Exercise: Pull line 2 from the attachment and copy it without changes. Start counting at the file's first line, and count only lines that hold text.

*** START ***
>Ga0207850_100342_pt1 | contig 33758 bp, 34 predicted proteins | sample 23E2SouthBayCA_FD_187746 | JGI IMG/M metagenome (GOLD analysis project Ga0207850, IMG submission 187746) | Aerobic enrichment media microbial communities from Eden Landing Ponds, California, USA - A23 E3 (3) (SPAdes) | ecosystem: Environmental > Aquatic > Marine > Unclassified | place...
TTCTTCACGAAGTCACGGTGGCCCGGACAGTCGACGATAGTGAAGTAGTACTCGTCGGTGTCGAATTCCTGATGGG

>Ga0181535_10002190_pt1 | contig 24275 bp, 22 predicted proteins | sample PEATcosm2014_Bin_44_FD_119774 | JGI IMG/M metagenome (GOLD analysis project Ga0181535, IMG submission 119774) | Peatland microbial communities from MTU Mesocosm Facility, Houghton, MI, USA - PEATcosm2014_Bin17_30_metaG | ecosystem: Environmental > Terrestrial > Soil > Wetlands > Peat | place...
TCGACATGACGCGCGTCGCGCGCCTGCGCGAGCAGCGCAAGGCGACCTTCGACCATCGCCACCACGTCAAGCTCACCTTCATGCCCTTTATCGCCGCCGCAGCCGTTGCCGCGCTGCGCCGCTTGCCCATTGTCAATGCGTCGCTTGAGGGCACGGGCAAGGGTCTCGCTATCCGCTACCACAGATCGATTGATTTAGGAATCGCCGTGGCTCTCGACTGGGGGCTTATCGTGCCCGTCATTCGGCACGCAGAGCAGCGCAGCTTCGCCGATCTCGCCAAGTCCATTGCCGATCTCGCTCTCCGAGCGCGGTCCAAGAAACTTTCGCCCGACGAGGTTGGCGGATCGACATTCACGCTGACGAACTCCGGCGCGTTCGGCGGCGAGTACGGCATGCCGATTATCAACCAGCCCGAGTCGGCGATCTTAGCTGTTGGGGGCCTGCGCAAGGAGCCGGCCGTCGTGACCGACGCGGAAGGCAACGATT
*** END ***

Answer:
TTCTTCACGAAGTCACGGTGGCCCGGACAGTCGACGATAGTGAAGTAGTACTCGTCGGTGTCGAATTCCTGATGGG